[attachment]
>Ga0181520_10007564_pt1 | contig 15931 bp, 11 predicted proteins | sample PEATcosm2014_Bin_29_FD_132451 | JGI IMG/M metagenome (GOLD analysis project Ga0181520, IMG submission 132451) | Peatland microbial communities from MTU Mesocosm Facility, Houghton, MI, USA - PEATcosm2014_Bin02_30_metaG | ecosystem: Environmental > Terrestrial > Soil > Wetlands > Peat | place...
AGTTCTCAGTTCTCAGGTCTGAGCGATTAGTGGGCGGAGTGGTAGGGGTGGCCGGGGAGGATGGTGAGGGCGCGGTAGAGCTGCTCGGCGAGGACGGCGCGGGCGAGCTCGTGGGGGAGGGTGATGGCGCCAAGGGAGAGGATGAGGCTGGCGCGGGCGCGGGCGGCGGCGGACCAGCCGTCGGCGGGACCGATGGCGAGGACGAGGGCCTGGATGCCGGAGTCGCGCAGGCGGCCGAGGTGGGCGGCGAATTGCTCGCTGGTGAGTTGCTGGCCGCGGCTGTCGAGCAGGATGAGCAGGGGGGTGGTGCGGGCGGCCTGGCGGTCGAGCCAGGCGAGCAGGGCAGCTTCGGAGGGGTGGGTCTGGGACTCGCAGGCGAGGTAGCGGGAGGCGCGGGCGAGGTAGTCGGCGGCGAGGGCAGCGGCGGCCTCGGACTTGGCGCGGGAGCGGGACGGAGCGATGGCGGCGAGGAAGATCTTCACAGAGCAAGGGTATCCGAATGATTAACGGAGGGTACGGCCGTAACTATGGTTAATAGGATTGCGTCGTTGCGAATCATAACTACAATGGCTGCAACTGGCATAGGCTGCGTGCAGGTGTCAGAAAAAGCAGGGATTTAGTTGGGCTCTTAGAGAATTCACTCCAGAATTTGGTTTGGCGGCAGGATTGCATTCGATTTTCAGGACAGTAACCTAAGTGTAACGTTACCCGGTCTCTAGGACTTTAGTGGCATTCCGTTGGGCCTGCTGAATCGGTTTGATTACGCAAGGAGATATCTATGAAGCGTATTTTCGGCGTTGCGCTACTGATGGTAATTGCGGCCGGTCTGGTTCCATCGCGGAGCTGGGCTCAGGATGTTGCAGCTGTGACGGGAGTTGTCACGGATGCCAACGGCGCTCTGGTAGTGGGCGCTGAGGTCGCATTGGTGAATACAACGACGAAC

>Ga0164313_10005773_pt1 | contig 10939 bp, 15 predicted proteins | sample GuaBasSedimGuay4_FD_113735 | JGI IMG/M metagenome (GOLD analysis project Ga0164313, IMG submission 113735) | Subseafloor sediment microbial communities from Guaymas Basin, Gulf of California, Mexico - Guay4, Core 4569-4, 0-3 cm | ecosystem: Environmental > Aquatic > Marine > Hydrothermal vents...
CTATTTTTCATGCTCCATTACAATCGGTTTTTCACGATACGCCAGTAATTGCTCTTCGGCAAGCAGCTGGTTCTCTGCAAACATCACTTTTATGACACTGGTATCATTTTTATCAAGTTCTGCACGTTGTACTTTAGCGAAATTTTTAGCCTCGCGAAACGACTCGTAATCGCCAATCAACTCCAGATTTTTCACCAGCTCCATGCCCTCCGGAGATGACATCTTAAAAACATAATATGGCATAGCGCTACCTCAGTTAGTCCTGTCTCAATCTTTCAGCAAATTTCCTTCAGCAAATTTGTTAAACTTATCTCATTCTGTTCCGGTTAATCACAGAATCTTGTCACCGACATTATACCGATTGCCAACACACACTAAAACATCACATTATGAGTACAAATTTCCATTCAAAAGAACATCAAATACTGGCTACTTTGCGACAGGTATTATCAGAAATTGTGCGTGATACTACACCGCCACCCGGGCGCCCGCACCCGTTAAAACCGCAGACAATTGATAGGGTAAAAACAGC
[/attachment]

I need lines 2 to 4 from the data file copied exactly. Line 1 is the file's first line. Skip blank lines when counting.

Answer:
AGTTCTCAGTTCTCAGGTCTGAGCGATTAGTGGGCGGAGTGGTAGGGGTGGCCGGGGAGGATGGTGAGGGCGCGGTAGAGCTGCTCGGCGAGGACGGCGCGGGCGAGCTCGTGGGGGAGGGTGATGGCGCCAAGGGAGAGGATGAGGCTGGCGCGGGCGCGGGCGGCGGCGGACCAGCCGTCGGCGGGACCGATGGCGAGGACGAGGGCCTGGATGCCGGAGTCGCGCAGGCGGCCGAGGTGGGCGGCGAATTGCTCGCTGGTGAGTTGCTGGCCGCGGCTGTCGAGCAGGATGAGCAGGGGGGTGGTGCGGGCGGCCTGGCGGTCGAGCCAGGCGAGCAGGGCAGCTTCGGAGGGGTGGGTCTGGGACTCGCAGGCGAGGTAGCGGGAGGCGCGGGCGAGGTAGTCGGCGGCGAGGGCAGCGGCGGCCTCGGACTTGGCGCGGGAGCGGGACGGAGCGATGGCGGCGAGGAAGATCTTCACAGAGCAAGGGTATCCGAATGATTAACGGAGGGTACGGCCGTAACTATGGTTAATAGGATTGCGTCGTTGCGAATCATAACTACAATGGCTGCAACTGGCATAGGCTGCGTGCAGGTGTCAGAAAAAGCAGGGATTTAGTTGGGCTCTTAGAGAATTCACTCCAGAATTTGGTTTGGCGGCAGGATTGCATTCGATTTTCAGGACAGTAACCTAAGTGTAACGTTACCCGGTCTCTAGGACTTTAGTGGCATTCCGTTGGGCCTGCTGAATCGGTTTGATTACGCAAGGAGATATCTATGAAGCGTATTTTCGGCGTTGCGCTACTGATGGTAATTGCGGCCGGTCTGGTTCCATCGCGGAGCTGGGCTCAGGATGTTGCAGCTGTGACGGGAGTTGTCACGGATGCCAACGGCGCTCTGGTAGTGGGCGCTGAGGTCGCATTGGTGAATACAACGACGAAC

>Ga0164313_10005773_pt1 | contig 10939 bp, 15 predicted proteins | sample GuaBasSedimGuay4_FD_113735 | JGI IMG/M metagenome (GOLD analysis project Ga0164313, IMG submission 113735) | Subseafloor sediment microbial communities from Guaymas Basin, Gulf of California, Mexico - Guay4, Core 4569-4, 0-3 cm | ecosystem: Environmental > Aquatic > Marine > Hydrothermal vents...
CTATTTTTCATGCTCCATTACAATCGGTTTTTCACGATACGCCAGTAATTGCTCTTCGGCAAGCAGCTGGTTCTCTGCAAACATCACTTTTATGACACTGGTATCATTTTTATCAAGTTCTGCACGTTGTACTTTAGCGAAATTTTTAGCCTCGCGAAACGACTCGTAATCGCCAATCAACTCCAGATTTTTCACCAGCTCCATGCCCTCCGGAGATGACATCTTAAAAACATAATATGGCATAGCGCTACCTCAGTTAGTCCTGTCTCAATCTTTCAGCAAATTTCCTTCAGCAAATTTGTTAAACTTATCTCATTCTGTTCCGGTTAATCACAGAATCTTGTCACCGACATTATACCGATTGCCAACACACACTAAAACATCACATTATGAGTACAAATTTCCATTCAAAAGAACATCAAATACTGGCTACTTTGCGACAGGTATTATCAGAAATTGTGCGTGATACTACACCGCCACCCGGGCGCCCGCACCCGTTAAAACCGCAGACAATTGATAGGGTAAAAACAGC